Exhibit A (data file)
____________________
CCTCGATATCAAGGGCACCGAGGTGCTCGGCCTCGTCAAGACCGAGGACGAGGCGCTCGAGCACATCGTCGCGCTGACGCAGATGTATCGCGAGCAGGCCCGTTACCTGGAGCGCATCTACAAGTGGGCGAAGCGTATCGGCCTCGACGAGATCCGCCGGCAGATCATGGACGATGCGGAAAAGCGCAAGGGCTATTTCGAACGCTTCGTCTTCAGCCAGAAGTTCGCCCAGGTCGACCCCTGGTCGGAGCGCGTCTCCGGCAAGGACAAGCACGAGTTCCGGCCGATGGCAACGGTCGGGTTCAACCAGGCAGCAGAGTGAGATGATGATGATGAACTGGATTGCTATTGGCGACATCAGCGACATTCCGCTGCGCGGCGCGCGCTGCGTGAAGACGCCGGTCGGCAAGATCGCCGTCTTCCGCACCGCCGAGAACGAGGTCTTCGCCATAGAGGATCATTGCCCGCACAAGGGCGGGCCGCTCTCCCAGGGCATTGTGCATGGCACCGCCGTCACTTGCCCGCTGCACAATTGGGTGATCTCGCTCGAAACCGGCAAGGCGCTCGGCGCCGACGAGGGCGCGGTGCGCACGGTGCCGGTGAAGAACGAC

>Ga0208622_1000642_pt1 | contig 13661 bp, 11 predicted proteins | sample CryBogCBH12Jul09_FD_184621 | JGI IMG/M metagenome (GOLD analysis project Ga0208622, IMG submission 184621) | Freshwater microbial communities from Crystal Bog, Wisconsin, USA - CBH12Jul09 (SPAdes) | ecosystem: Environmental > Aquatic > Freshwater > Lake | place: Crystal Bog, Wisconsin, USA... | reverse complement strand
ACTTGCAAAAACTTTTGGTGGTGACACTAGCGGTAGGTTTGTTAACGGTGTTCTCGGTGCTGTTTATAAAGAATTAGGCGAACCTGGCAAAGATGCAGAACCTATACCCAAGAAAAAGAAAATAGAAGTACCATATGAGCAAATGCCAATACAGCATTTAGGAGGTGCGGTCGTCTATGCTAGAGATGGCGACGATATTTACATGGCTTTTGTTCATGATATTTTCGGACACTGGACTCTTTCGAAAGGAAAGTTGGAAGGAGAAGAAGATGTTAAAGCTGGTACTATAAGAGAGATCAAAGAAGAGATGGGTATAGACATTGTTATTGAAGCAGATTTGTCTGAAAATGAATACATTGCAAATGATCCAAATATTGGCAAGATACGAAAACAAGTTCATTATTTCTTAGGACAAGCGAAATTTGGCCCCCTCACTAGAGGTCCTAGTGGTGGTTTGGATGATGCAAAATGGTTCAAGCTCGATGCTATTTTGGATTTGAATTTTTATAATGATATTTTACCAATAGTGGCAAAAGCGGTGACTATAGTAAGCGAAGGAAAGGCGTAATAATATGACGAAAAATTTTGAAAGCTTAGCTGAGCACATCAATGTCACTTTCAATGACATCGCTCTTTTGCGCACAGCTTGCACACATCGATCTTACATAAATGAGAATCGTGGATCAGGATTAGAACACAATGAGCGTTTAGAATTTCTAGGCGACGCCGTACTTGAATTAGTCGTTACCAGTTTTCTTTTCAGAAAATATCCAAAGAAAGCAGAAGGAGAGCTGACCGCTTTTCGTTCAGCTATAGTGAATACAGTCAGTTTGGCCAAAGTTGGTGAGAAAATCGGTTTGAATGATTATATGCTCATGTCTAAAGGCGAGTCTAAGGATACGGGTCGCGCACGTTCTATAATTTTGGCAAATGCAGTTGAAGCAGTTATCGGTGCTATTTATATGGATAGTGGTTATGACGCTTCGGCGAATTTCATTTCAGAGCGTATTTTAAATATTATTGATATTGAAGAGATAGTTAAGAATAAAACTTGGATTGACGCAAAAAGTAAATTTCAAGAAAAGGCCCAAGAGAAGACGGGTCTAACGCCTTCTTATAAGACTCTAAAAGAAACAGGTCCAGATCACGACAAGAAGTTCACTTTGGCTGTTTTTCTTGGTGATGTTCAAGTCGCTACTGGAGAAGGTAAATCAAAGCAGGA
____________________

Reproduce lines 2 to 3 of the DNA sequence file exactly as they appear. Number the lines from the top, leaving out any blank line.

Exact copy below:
>Ga0208622_1000642_pt1 | contig 13661 bp, 11 predicted proteins | sample CryBogCBH12Jul09_FD_184621 | JGI IMG/M metagenome (GOLD analysis project Ga0208622, IMG submission 184621) | Freshwater microbial communities from Crystal Bog, Wisconsin, USA - CBH12Jul09 (SPAdes) | ecosystem: Environmental > Aquatic > Freshwater > Lake | place: Crystal Bog, Wisconsin, USA... | reverse complement strand
ACTTGCAAAAACTTTTGGTGGTGACACTAGCGGTAGGTTTGTTAACGGTGTTCTCGGTGCTGTTTATAAAGAATTAGGCGAACCTGGCAAAGATGCAGAACCTATACCCAAGAAAAAGAAAATAGAAGTACCATATGAGCAAATGCCAATACAGCATTTAGGAGGTGCGGTCGTCTATGCTAGAGATGGCGACGATATTTACATGGCTTTTGTTCATGATATTTTCGGACACTGGACTCTTTCGAAAGGAAAGTTGGAAGGAGAAGAAGATGTTAAAGCTGGTACTATAAGAGAGATCAAAGAAGAGATGGGTATAGACATTGTTATTGAAGCAGATTTGTCTGAAAATGAATACATTGCAAATGATCCAAATATTGGCAAGATACGAAAACAAGTTCATTATTTCTTAGGACAAGCGAAATTTGGCCCCCTCACTAGAGGTCCTAGTGGTGGTTTGGATGATGCAAAATGGTTCAAGCTCGATGCTATTTTGGATTTGAATTTTTATAATGATATTTTACCAATAGTGGCAAAAGCGGTGACTATAGTAAGCGAAGGAAAGGCGTAATAATATGACGAAAAATTTTGAAAGCTTAGCTGAGCACATCAATGTCACTTTCAATGACATCGCTCTTTTGCGCACAGCTTGCACACATCGATCTTACATAAATGAGAATCGTGGATCAGGATTAGAACACAATGAGCGTTTAGAATTTCTAGGCGACGCCGTACTTGAATTAGTCGTTACCAGTTTTCTTTTCAGAAAATATCCAAAGAAAGCAGAAGGAGAGCTGACCGCTTTTCGTTCAGCTATAGTGAATACAGTCAGTTTGGCCAAAGTTGGTGAGAAAATCGGTTTGAATGATTATATGCTCATGTCTAAAGGCGAGTCTAAGGATACGGGTCGCGCACGTTCTATAATTTTGGCAAATGCAGTTGAAGCAGTTATCGGTGCTATTTATATGGATAGTGGTTATGACGCTTCGGCGAATTTCATTTCAGAGCGTATTTTAAATATTATTGATATTGAAGAGATAGTTAAGAATAAAACTTGGATTGACGCAAAAAGTAAATTTCAAGAAAAGGCCCAAGAGAAGACGGGTCTAACGCCTTCTTATAAGACTCTAAAAGAAACAGGTCCAGATCACGACAAGAAGTTCACTTTGGCTGTTTTTCTTGGTGATGTTCAAGTCGCTACTGGAGAAGGTAAATCAAAGCAGGA